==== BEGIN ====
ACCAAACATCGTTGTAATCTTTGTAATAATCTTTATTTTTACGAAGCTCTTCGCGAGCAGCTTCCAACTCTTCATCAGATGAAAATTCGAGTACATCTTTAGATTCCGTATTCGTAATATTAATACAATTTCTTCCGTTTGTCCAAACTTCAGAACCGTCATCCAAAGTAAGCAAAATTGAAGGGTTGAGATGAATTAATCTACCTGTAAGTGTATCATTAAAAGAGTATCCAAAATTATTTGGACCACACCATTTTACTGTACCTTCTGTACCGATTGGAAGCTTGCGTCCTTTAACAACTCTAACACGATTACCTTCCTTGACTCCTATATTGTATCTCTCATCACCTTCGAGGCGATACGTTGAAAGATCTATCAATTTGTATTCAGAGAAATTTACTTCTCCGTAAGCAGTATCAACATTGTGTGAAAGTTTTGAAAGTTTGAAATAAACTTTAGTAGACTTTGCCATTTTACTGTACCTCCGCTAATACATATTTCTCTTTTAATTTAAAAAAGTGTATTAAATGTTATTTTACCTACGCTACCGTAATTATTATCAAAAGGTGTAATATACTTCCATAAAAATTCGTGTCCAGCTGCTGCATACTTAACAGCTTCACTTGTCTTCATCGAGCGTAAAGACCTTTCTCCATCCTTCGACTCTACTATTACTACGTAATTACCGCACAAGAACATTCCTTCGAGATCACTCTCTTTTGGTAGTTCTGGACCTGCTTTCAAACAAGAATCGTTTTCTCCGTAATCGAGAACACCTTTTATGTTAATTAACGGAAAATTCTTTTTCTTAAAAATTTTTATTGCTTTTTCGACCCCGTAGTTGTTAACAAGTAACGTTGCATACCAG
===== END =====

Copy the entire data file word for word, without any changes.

ACCAAACATCGTTGTAATCTTTGTAATAATCTTTATTTTTACGAAGCTCTTCGCGAGCAGCTTCCAACTCTTCATCAGATGAAAATTCGAGTACATCTTTAGATTCCGTATTCGTAATATTAATACAATTTCTTCCGTTTGTCCAAACTTCAGAACCGTCATCCAAAGTAAGCAAAATTGAAGGGTTGAGATGAATTAATCTACCTGTAAGTGTATCATTAAAAGAGTATCCAAAATTATTTGGACCACACCATTTTACTGTACCTTCTGTACCGATTGGAAGCTTGCGTCCTTTAACAACTCTAACACGATTACCTTCCTTGACTCCTATATTGTATCTCTCATCACCTTCGAGGCGATACGTTGAAAGATCTATCAATTTGTATTCAGAGAAATTTACTTCTCCGTAAGCAGTATCAACATTGTGTGAAAGTTTTGAAAGTTTGAAATAAACTTTAGTAGACTTTGCCATTTTACTGTACCTCCGCTAATACATATTTCTCTTTTAATTTAAAAAAGTGTATTAAATGTTATTTTACCTACGCTACCGTAATTATTATCAAAAGGTGTAATATACTTCCATAAAAATTCGTGTCCAGCTGCTGCATACTTAACAGCTTCACTTGTCTTCATCGAGCGTAAAGACCTTTCTCCATCCTTCGACTCTACTATTACTACGTAATTACCGCACAAGAACATTCCTTCGAGATCACTCTCTTTTGGTAGTTCTGGACCTGCTTTCAAACAAGAATCGTTTTCTCCGTAATCGAGAACACCTTTTATGTTAATTAACGGAAAATTCTTTTTCTTAAAAATTTTTATTGCTTTTTCGACCCCGTAGTTGTTAACAAGTAACGTTGCATACCAG